Also, the legislature provided $1.2 million to support the closure of eight additional agriculture drainage wells in the state; and $1.5 million to the Watershed Improvement Review Board. Additionally, $1.3 million was appropriated to the nutrient management research center at Iowa State University to support ongoing research on practices farmers can use to reduce nutrient losses.
IOWA FARM BUREAU: Iowa's largest farm organization, the Iowa Farm Bureau Federation, applauds Iowa lawmakers for passage of legislation that brings additional funding for water quality and soil conservation programs, extends property taxpayer protections and supports investment in agriculture research and development.
More money for soil conservation, water quality: IFBF members are pleased to see lawmakers continue their commitment to advancing Iowa's water quality and soil conservation progress through the Agriculture and Natural Resources budget and one-time appropriations bill. "We're especially pleased that Iowa lawmakers see the value of supporting and funding the Iowa Nutrient Reduction Strategy and Conservation Cost-Share programs," says Craig Hill, president of IFBF and a Warren County farmer.
Measures approved this year will bring real progress as lawmakers moved to more than double the historic funding levels for soil conservation and water quality programs, he adds. "The state's commitment to these water quality and soil conservation programs is the second highest total investment in the past 15 years, helping support the progress being made by farmers across Iowa. This is great news because we know the voluntary approach is working. Last year Iowa farmers were able to put new conservation measures in place at record levels, thanks to unprecedented one-time cost-share conservation investments and the guidance of the Iowa Nutrient Reduction Strategy."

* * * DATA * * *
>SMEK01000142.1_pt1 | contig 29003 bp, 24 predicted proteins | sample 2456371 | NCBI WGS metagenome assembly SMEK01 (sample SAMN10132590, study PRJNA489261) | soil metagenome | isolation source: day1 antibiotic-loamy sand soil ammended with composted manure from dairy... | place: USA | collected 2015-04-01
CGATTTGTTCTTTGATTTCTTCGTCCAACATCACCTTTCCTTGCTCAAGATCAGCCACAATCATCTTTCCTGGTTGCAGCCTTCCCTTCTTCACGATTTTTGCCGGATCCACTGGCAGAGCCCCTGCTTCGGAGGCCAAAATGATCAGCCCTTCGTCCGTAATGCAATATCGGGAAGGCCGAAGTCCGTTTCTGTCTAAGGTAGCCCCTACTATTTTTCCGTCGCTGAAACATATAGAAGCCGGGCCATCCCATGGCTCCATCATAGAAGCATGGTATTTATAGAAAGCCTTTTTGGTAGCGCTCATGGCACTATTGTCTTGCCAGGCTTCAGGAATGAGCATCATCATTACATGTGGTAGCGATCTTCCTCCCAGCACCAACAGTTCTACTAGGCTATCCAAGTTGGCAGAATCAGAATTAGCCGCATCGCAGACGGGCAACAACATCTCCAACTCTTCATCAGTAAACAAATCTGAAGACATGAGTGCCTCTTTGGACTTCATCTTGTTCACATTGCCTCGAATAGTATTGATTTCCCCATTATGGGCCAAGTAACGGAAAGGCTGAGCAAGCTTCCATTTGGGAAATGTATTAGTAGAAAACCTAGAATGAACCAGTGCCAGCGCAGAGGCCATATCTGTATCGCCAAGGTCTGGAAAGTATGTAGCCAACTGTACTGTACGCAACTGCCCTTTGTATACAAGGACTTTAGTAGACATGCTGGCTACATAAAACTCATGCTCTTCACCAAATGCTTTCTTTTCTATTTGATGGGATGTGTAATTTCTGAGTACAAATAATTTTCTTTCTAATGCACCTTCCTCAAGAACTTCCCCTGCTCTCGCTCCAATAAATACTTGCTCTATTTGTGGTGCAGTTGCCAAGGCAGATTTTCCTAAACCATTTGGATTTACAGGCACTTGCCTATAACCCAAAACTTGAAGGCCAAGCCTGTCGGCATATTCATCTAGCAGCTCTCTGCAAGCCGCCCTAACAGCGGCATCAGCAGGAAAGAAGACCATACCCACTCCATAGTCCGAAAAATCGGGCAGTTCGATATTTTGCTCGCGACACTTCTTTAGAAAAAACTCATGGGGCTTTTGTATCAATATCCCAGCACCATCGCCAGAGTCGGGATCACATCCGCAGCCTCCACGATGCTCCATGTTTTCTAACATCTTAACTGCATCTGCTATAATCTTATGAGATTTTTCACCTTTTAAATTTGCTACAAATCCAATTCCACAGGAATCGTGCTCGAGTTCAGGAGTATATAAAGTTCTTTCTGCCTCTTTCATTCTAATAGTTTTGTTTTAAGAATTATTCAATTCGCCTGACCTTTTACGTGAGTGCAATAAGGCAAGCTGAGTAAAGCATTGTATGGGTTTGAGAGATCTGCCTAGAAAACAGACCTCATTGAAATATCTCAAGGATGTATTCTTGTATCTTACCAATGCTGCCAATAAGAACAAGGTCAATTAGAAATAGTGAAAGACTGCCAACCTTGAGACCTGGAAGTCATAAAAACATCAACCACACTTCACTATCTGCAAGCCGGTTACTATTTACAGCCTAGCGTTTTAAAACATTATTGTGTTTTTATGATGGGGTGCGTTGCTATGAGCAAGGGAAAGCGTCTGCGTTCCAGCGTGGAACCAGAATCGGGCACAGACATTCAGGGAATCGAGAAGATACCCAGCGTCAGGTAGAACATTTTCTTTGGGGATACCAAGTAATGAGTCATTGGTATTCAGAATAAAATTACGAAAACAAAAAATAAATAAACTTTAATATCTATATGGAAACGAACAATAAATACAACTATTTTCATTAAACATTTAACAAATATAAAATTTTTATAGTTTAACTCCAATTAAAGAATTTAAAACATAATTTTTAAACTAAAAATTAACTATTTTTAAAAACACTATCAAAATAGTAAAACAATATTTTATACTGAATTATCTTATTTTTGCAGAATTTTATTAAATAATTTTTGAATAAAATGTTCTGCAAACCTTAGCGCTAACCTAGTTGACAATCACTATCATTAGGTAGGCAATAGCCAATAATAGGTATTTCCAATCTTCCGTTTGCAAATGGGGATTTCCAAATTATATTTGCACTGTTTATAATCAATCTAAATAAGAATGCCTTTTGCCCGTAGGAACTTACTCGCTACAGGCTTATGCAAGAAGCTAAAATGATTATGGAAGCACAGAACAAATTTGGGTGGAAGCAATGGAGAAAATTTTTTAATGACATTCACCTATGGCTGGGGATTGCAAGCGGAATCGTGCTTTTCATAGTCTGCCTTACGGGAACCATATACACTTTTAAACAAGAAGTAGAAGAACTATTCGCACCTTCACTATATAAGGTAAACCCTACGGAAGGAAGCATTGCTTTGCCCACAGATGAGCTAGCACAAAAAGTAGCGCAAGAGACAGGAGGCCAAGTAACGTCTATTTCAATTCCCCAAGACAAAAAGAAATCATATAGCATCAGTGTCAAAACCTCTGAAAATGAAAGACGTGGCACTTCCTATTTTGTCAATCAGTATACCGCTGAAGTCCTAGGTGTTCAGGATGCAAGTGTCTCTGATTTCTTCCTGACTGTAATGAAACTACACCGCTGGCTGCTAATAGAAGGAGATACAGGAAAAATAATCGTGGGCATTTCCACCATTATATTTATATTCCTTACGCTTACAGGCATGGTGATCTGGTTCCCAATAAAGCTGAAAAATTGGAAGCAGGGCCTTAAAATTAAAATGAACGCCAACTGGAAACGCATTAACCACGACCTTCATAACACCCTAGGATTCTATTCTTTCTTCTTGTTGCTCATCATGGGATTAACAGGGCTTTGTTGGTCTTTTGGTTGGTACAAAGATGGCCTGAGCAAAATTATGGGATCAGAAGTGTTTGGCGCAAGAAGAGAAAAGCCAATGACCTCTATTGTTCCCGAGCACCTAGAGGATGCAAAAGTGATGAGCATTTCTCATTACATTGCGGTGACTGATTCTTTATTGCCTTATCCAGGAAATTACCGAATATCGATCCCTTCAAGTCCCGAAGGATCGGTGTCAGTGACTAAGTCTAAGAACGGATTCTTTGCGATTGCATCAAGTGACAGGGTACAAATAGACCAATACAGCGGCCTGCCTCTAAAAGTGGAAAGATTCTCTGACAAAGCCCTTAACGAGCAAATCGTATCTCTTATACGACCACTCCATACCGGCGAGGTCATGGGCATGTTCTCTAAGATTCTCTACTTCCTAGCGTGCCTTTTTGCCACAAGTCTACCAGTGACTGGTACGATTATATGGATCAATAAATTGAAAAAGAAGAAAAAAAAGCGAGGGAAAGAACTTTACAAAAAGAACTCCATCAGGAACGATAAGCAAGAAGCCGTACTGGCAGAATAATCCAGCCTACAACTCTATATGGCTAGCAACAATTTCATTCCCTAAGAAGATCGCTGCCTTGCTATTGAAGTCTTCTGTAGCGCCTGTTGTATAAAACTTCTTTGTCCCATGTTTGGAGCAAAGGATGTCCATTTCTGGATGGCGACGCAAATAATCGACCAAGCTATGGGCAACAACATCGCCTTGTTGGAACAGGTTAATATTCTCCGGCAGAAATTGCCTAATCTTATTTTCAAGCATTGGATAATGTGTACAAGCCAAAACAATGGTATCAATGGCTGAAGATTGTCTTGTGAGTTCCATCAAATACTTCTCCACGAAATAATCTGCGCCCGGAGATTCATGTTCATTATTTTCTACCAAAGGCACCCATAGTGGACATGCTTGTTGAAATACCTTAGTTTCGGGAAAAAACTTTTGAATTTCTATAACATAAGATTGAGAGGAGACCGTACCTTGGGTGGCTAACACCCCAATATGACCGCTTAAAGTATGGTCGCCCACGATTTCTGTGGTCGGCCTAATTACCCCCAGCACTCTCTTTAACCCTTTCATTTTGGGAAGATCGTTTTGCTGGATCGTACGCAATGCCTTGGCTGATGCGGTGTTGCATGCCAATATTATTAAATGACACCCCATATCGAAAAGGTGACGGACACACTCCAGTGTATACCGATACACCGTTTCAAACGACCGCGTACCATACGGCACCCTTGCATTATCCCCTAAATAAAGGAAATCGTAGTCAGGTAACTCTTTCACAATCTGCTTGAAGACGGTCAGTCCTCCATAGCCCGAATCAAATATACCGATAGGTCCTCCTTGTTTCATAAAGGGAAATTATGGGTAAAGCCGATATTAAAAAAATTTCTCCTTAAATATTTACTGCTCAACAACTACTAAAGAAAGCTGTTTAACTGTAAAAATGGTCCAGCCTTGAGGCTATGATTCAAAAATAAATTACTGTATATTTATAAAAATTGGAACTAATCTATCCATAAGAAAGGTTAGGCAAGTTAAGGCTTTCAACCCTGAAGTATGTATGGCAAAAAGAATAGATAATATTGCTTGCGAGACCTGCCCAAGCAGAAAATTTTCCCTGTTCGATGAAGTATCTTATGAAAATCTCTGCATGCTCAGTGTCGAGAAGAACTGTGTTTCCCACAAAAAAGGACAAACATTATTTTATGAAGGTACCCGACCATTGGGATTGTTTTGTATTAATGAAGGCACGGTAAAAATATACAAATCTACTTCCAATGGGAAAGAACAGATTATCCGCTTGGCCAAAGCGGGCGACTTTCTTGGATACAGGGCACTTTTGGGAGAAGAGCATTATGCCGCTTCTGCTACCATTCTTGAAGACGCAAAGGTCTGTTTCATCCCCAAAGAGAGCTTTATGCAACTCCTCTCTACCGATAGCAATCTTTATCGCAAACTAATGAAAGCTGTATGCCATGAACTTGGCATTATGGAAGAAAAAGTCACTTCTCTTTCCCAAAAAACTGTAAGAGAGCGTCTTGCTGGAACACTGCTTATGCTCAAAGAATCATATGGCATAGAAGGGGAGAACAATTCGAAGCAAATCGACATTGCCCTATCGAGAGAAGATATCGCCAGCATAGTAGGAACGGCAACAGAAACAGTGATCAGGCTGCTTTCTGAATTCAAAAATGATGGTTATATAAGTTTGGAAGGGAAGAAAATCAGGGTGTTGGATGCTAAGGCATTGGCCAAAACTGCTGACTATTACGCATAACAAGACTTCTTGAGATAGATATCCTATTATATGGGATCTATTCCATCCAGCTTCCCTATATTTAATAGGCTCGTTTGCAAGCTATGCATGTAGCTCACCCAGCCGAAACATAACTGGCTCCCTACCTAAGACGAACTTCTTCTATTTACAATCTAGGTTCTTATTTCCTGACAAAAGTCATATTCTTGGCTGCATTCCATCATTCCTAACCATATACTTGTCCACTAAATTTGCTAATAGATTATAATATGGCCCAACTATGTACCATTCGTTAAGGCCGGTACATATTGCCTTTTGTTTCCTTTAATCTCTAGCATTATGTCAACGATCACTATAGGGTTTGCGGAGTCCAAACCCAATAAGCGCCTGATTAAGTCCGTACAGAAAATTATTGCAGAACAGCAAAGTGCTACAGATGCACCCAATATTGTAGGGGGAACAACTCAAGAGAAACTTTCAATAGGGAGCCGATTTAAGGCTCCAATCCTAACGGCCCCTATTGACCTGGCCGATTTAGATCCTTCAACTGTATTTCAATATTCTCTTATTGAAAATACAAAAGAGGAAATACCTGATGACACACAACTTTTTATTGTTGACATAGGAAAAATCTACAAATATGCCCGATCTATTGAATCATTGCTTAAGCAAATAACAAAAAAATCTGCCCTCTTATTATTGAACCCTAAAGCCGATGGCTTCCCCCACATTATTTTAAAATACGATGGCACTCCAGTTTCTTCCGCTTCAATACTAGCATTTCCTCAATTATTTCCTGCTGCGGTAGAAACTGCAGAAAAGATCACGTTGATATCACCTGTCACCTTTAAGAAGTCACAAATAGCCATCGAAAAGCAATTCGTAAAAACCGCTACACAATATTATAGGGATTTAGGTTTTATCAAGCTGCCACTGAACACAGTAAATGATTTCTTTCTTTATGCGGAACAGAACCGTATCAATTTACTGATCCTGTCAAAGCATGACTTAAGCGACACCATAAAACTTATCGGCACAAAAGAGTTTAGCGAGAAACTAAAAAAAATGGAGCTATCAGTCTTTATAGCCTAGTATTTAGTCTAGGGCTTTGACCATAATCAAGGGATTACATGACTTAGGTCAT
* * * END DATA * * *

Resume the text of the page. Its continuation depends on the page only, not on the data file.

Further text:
Property tax protections extended: Property taxpayer protections were also approved this year, as lawmakers passed a one-year extension to the local funding mechanism of the mental health system. Extending this funding formula ensures that property taxpayer's contributions remain limited and controlled.
"We're also glad to see that our lawmakers recognize the value of maintaining the current property tax credit levels, because supporting existing levels benefit businesses and all Iowans. Property tax credits in Iowa are now higher than they've been in over a decade," says Hill.
Agricultural research and development also won support in the 2014 Iowa Legislature, as the Agricultural Experiment Station at Iowa State University received more than a $1.7 million increase, "which is the first increase we've seen in six years," he notes. "Continuing to invest in research and development will keep Iowa globally competitive in developing new science and technology that improves food production and environmental management practices."